Seven surprising results from shrinking sea ice and other research excellence
Winnipeg Rh Institute Foundation Awards and Lecture takes place on April 7
Dr. David Barber will share his research on the warming of our climate and surprising new findings about the Arctic sea ice at the Winnipeg Rh Institute Foundation awards ceremony, lecture and reception on Thursday, April 7.
Barber is the 2015 recipient of the Dr. John M. Bowman Memorial Winnipeg Rh Institute Foundation Award. Established in 1997, this award is given to an established University of Manitoba faculty member in recognition of outstanding research accomplishments.
Barber’s lecture, “On Thin Ice: Seven surprising results from shrinking sea ice,” will take place at 7 p.m. in the Robert B. Schultz Lecture Theatre, St. John’s College, 92 Dysart Road.
All are welcome and admission is free. A reception celebrating all 2015 Rh award winners will follow the lecture.
2015 Rh AWARDS
The Rh Awards were established in 1973 by the Winnipeg Rh Institute, now the Winnipeg Rh Institute Foundation, from funds set aside from the sale and production of medical formulae. These honours are given to academic staff members who are in the early stages of their careers and who display exceptional innovation, leadership and promise in their respective fields.
Past winners have become internationally-known researchers, so this recognition of early success bodes well for our latest recipients. Each winner receives $12,000 toward their research program. Typically, one award is given in each of the following areas: applied sciences, creative works, health sciences, humanities, interdisciplinary studies, natural sciences and social sciences.
Mohamed T. Bassuoni (civil engineering) is a cementitious materials expert whose research focuses on the durability and sustainability of civil infrastructure. He has applied his research to improve the repair and cold weather construction of concrete infrastructure and masonry assemblies, as well as improving their resistance to chemical and physical attacks such as those caused by harsh environments and aggressive chemicals. His research work has been implemented in Manitoba by both government and industry and is helping advance the field by reducing the life cycle cost of civil infrastructure through the use of innovative cementitious systems incorporating nanoparticles.
Genevieve Thompson (nursing) focuses on the key issues and challenges in delivering quality care to older adults living in long-term care facilities. Her current research seeks to improve the care experiences of families and older adults living and dying with dementia in long-term care. Her research has resulted in the development of a model of expert nursing and health care aid practice in dementia palliative care and the development of a new relationship-centred model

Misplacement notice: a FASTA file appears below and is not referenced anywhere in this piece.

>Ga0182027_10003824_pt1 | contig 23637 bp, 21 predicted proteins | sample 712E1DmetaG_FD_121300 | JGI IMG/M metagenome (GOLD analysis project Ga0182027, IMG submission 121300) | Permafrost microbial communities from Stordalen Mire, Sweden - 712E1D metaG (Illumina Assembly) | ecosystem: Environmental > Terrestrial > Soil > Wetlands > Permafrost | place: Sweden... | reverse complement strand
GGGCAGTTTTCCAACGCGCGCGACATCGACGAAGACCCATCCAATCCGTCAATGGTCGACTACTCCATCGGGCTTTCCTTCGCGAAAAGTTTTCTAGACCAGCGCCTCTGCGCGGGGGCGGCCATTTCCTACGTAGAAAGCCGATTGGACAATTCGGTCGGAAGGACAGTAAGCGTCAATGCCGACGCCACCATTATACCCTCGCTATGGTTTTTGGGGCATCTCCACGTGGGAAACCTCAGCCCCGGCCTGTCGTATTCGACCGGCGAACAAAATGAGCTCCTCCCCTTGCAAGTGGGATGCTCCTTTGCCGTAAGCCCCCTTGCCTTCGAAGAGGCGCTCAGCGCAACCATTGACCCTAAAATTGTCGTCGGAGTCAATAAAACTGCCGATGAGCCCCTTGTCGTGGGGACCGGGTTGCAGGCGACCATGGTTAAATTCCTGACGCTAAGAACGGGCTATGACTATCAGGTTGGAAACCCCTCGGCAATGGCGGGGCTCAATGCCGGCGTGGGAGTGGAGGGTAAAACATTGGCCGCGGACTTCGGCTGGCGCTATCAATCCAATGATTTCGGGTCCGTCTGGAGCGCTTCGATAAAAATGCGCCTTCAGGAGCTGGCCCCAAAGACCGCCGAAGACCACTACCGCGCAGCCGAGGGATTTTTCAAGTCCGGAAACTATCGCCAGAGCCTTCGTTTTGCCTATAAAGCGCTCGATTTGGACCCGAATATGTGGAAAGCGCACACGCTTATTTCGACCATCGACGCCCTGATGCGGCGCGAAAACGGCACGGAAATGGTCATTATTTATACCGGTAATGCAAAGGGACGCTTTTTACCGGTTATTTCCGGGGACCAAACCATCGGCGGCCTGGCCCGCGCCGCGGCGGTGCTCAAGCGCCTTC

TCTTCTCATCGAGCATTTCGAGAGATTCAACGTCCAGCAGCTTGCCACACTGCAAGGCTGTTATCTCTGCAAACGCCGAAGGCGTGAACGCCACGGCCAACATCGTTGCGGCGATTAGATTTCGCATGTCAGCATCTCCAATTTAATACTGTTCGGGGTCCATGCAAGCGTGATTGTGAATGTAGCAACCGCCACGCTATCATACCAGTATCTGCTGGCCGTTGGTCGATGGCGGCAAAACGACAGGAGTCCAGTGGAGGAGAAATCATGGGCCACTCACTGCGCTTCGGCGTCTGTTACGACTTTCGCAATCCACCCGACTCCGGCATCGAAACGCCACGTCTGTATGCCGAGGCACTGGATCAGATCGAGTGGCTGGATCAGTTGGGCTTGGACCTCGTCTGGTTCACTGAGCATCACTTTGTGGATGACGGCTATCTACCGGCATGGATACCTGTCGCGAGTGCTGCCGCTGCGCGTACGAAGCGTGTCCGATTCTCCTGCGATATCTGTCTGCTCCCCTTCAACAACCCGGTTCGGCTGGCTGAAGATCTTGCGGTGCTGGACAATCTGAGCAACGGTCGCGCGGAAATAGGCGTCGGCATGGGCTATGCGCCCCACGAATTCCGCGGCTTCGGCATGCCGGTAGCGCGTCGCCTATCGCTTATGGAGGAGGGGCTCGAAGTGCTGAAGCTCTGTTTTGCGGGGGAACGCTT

to provide dignity-supporting care.
Kelly Russell (pediatrics and child health/Children’s Hospital Research Institute of Manitoba) is a leader in the field of sport injury epidemiology. Her researchfocus is identifying risk factors for sport injuries among children and the prevention of injuries through protective equipment use and improving the sports-related built environment. She is also interested in the prevention of concussion and evidence-based management of concussion to improve physical and psycho-social outcomes in concussed youth.
Umut Özsu (law) adopts an interdisciplinary approach to legal research, drawing from historical sociology, economic history, and critical social theory in addition to positive legal materials. He has studied the history of population movement to shed light on contemporary issues such as the mass displacement of Syrian refugees. He is currently examining the implications of post-Second World War decolonization for international treaty law, international economic law, and international environmental law.
Joyce Slater (human nutritional sciences) tackles pressing issues related to population health: factors affecting food and nutrition security, including the study of nutrition vulnerability in marginalized populations, and the role of food literacy in health and well-being. She holds the professional designation of Registered Dietitian whose research extends beyond her field to the formation of partnerships with other disciplines and community based organizations to support their efforts to promote access to healthy eating.
Mark Belmonte (biological sciences) uses fundamental discoveries in plant biology to drive innovation and the development of marketable products in the agriculture industry. His research focuses on the development and protection of canola using cutting-edge molecular biology tools. The new technologies developed by Belmonte will help sustain the agricultural environment and promote the development of crops able to produce better quality seeds or plants that can withstand pathogenic attack, thus promoting food security.
Donn Short (law) conducts empirical research concerning the regulation of high schools as particular social spaces in connection with the bullying of queer students or those perceived to be. Through a legal pluralist frame, he considers how formal state-issued law interacts with other normative but informal influences present in schools in predicting responses to anti-bullying law and policies. His research methods elevate the largely unheard voices of those impacted by bullying and/or those charged with addressing it.
Research at the University of Manitoba is partially supported by funding from the Government of Canada Research Support Fund.